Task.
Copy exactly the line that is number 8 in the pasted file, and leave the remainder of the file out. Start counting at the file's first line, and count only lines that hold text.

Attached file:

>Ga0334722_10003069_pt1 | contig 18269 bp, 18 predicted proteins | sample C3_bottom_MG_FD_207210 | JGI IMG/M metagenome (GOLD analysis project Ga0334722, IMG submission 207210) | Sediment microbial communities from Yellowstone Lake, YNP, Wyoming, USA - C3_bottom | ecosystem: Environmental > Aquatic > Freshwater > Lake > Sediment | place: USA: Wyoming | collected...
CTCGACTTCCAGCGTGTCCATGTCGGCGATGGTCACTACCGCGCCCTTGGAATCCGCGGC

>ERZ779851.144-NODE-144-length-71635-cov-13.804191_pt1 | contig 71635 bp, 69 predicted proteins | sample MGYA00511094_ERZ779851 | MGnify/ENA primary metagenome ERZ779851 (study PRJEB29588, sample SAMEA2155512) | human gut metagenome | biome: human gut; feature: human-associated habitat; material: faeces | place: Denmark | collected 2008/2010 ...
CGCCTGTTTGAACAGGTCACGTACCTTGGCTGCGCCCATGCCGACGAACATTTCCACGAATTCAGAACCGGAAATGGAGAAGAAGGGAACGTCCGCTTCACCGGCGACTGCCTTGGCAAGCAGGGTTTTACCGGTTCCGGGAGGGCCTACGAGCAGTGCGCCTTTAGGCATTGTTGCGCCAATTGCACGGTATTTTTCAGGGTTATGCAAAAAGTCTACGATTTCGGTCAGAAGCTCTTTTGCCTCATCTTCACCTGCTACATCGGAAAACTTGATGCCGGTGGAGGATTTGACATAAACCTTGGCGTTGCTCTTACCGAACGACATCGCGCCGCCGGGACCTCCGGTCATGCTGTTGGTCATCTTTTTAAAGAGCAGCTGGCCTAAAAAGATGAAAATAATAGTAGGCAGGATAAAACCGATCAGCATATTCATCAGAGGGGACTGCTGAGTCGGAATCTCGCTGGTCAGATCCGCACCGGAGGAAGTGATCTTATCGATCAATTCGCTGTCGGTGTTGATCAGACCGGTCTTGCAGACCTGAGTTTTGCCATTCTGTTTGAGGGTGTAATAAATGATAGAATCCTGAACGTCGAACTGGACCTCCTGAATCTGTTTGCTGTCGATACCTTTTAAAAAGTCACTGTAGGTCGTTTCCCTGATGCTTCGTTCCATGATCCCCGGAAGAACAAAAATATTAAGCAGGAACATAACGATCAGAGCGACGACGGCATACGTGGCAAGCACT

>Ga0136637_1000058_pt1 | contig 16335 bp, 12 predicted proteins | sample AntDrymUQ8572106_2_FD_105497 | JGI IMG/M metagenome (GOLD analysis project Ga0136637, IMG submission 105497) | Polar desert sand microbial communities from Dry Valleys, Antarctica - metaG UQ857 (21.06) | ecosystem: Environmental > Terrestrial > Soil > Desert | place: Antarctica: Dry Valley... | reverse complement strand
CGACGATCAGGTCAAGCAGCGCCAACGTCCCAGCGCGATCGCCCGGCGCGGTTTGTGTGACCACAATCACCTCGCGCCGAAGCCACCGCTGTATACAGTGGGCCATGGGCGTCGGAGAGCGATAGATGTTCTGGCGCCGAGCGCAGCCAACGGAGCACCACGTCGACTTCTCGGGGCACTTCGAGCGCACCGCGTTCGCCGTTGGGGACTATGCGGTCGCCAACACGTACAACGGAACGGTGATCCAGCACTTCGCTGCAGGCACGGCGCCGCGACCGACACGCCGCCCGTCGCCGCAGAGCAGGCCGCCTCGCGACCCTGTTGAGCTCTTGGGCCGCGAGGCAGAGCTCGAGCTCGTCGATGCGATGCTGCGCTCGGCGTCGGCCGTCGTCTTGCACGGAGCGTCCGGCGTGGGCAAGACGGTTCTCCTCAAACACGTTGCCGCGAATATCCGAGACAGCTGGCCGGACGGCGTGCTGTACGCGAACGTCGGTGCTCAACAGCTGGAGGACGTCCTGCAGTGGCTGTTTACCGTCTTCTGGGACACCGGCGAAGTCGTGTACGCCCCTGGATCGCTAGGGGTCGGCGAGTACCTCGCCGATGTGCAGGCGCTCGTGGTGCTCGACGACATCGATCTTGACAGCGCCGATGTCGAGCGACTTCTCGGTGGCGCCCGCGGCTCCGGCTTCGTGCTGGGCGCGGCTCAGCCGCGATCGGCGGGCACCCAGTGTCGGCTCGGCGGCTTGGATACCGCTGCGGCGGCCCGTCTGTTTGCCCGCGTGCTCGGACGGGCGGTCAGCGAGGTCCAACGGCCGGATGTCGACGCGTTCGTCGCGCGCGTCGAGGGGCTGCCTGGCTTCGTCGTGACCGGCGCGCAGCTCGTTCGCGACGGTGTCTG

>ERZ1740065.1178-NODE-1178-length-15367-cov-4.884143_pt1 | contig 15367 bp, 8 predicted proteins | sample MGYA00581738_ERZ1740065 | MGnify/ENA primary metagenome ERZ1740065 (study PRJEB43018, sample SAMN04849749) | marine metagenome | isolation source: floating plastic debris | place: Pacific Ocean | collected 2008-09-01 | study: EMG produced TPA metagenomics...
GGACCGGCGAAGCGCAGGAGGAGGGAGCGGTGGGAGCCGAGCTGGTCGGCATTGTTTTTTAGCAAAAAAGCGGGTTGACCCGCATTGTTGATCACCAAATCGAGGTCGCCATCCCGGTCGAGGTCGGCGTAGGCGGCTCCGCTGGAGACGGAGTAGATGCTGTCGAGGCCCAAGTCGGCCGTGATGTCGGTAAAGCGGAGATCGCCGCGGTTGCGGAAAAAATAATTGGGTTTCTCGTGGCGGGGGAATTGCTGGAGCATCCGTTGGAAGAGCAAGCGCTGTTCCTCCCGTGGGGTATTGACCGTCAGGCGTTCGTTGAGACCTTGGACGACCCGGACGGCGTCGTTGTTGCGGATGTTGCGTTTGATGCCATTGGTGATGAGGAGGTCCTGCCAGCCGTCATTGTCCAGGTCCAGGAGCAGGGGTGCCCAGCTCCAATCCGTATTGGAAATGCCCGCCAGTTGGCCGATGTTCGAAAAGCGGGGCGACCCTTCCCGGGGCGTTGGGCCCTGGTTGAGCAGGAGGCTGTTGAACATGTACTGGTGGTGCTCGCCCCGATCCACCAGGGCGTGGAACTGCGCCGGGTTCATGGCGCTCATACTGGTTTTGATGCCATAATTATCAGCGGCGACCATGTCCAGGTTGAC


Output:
GGACCGGCGAAGCGCAGGAGGAGGGAGCGGTGGGAGCCGAGCTGGTCGGCATTGTTTTTTAGCAAAAAAGCGGGTTGACCCGCATTGTTGATCACCAAATCGAGGTCGCCATCCCGGTCGAGGTCGGCGTAGGCGGCTCCGCTGGAGACGGAGTAGATGCTGTCGAGGCCCAAGTCGGCCGTGATGTCGGTAAAGCGGAGATCGCCGCGGTTGCGGAAAAAATAATTGGGTTTCTCGTGGCGGGGGAATTGCTGGAGCATCCGTTGGAAGAGCAAGCGCTGTTCCTCCCGTGGGGTATTGACCGTCAGGCGTTCGTTGAGACCTTGGACGACCCGGACGGCGTCGTTGTTGCGGATGTTGCGTTTGATGCCATTGGTGATGAGGAGGTCCTGCCAGCCGTCATTGTCCAGGTCCAGGAGCAGGGGTGCCCAGCTCCAATCCGTATTGGAAATGCCCGCCAGTTGGCCGATGTTCGAAAAGCGGGGCGACCCTTCCCGGGGCGTTGGGCCCTGGTTGAGCAGGAGGCTGTTGAACATGTACTGGTGGTGCTCGCCCCGATCCACCAGGGCGTGGAACTGCGCCGGGTTCATGGCGCTCATACTGGTTTTGATGCCATAATTATCAGCGGCGACCATGTCCAGGTTGAC